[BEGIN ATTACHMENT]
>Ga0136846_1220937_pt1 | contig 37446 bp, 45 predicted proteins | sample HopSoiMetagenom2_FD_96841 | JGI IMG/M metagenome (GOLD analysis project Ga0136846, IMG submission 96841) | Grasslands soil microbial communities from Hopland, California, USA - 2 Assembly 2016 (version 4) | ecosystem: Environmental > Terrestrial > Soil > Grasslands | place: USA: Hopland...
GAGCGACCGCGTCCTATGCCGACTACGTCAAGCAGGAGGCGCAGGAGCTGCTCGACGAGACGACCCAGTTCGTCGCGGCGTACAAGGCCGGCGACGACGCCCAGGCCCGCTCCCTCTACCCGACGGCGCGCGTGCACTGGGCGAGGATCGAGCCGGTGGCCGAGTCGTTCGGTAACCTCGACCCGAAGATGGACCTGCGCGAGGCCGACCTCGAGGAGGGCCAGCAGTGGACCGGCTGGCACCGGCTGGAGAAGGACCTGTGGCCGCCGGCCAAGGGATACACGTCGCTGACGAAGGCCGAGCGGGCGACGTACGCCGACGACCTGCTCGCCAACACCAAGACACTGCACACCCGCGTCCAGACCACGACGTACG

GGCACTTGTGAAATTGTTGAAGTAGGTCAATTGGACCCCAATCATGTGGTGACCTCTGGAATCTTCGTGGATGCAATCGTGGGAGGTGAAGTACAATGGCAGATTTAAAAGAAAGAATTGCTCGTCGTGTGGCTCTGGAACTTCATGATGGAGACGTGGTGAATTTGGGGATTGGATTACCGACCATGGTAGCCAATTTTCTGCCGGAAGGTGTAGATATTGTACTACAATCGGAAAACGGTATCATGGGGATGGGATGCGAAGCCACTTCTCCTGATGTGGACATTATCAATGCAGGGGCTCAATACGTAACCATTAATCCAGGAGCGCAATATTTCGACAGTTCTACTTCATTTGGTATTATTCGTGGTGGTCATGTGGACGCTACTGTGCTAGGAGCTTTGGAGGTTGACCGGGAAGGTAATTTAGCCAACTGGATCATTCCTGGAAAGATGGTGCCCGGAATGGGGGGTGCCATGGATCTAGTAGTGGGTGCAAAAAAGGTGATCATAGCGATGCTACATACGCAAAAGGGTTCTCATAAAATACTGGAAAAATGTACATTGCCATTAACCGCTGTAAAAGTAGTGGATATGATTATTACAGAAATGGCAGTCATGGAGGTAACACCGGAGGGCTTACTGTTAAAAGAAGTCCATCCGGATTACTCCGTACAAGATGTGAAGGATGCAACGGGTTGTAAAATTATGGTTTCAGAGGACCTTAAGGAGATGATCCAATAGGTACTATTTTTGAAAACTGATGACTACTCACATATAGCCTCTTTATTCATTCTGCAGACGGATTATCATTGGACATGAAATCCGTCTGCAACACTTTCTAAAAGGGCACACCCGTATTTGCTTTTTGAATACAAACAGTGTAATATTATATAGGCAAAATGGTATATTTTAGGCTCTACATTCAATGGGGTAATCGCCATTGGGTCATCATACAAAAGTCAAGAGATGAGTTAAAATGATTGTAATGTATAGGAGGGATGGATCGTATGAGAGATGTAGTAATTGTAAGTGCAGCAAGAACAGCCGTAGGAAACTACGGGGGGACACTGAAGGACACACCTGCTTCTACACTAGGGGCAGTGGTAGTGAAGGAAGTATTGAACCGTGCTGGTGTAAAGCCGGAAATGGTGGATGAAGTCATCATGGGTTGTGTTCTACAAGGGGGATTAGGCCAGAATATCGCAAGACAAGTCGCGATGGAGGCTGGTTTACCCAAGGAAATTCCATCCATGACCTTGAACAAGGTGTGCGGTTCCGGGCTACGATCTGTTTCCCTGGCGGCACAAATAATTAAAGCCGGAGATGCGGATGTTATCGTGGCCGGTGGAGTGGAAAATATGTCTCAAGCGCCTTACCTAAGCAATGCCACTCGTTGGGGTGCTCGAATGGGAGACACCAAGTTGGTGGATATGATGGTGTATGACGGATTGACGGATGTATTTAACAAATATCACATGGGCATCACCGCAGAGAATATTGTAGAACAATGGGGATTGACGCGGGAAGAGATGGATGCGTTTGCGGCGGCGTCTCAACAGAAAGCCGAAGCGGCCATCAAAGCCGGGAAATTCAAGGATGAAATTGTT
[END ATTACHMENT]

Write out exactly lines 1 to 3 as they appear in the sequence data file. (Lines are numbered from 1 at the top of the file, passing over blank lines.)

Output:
>Ga0136846_1220937_pt1 | contig 37446 bp, 45 predicted proteins | sample HopSoiMetagenom2_FD_96841 | JGI IMG/M metagenome (GOLD analysis project Ga0136846, IMG submission 96841) | Grasslands soil microbial communities from Hopland, California, USA - 2 Assembly 2016 (version 4) | ecosystem: Environmental > Terrestrial > Soil > Grasslands | place: USA: Hopland...
GAGCGACCGCGTCCTATGCCGACTACGTCAAGCAGGAGGCGCAGGAGCTGCTCGACGAGACGACCCAGTTCGTCGCGGCGTACAAGGCCGGCGACGACGCCCAGGCCCGCTCCCTCTACCCGACGGCGCGCGTGCACTGGGCGAGGATCGAGCCGGTGGCCGAGTCGTTCGGTAACCTCGACCCGAAGATGGACCTGCGCGAGGCCGACCTCGAGGAGGGCCAGCAGTGGACCGGCTGGCACCGGCTGGAGAAGGACCTGTGGCCGCCGGCCAAGGGATACACGTCGCTGACGAAGGCCGAGCGGGCGACGTACGCCGACGACCTGCTCGCCAACACCAAGACACTGCACACCCGCGTCCAGACCACGACGTACG

GGCACTTGTGAAATTGTTGAAGTAGGTCAATTGGACCCCAATCATGTGGTGACCTCTGGAATCTTCGTGGATGCAATCGTGGGAGGTGAAGTACAATGGCAGATTTAAAAGAAAGAATTGCTCGTCGTGTGGCTCTGGAACTTCATGATGGAGACGTGGTGAATTTGGGGATTGGATTACCGACCATGGTAGCCAATTTTCTGCCGGAAGGTGTAGATATTGTACTACAATCGGAAAACGGTATCATGGGGATGGGATGCGAAGCCACTTCTCCTGATGTGGACATTATCAATGCAGGGGCTCAATACGTAACCATTAATCCAGGAGCGCAATATTTCGACAGTTCTACTTCATTTGGTATTATTCGTGGTGGTCATGTGGACGCTACTGTGCTAGGAGCTTTGGAGGTTGACCGGGAAGGTAATTTAGCCAACTGGATCATTCCTGGAAAGATGGTGCCCGGAATGGGGGGTGCCATGGATCTAGTAGTGGGTGCAAAAAAGGTGATCATAGCGATGCTACATACGCAAAAGGGTTCTCATAAAATACTGGAAAAATGTACATTGCCATTAACCGCTGTAAAAGTAGTGGATATGATTATTACAGAAATGGCAGTCATGGAGGTAACACCGGAGGGCTTACTGTTAAAAGAAGTCCATCCGGATTACTCCGTACAAGATGTGAAGGATGCAACGGGTTGTAAAATTATGGTTTCAGAGGACCTTAAGGAGATGATCCAATAGGTACTATTTTTGAAAACTGATGACTACTCACATATAGCCTCTTTATTCATTCTGCAGACGGATTATCATTGGACATGAAATCCGTCTGCAACACTTTCTAAAAGGGCACACCCGTATTTGCTTTTTGAATACAAACAGTGTAATATTATATAGGCAAAATGGTATATTTTAGGCTCTACATTCAATGGGGTAATCGCCATTGGGTCATCATACAAAAGTCAAGAGATGAGTTAAAATGATTGTAATGTATAGGAGGGATGGATCGTATGAGAGATGTAGTAATTGTAAGTGCAGCAAGAACAGCCGTAGGAAACTACGGGGGGACACTGAAGGACACACCTGCTTCTACACTAGGGGCAGTGGTAGTGAAGGAAGTATTGAACCGTGCTGGTGTAAAGCCGGAAATGGTGGATGAAGTCATCATGGGTTGTGTTCTACAAGGGGGATTAGGCCAGAATATCGCAAGACAAGTCGCGATGGAGGCTGGTTTACCCAAGGAAATTCCATCCATGACCTTGAACAAGGTGTGCGGTTCCGGGCTACGATCTGTTTCCCTGGCGGCACAAATAATTAAAGCCGGAGATGCGGATGTTATCGTGGCCGGTGGAGTGGAAAATATGTCTCAAGCGCCTTACCTAAGCAATGCCACTCGTTGGGGTGCTCGAATGGGAGACACCAAGTTGGTGGATATGATGGTGTATGACGGATTGACGGATGTATTTAACAAATATCACATGGGCATCACCGCAGAGAATATTGTAGAACAATGGGGATTGACGCGGGAAGAGATGGATGCGTTTGCGGCGGCGTCTCAACAGAAAGCCGAAGCGGCCATCAAAGCCGGGAAATTCAAGGATGAAATTGTT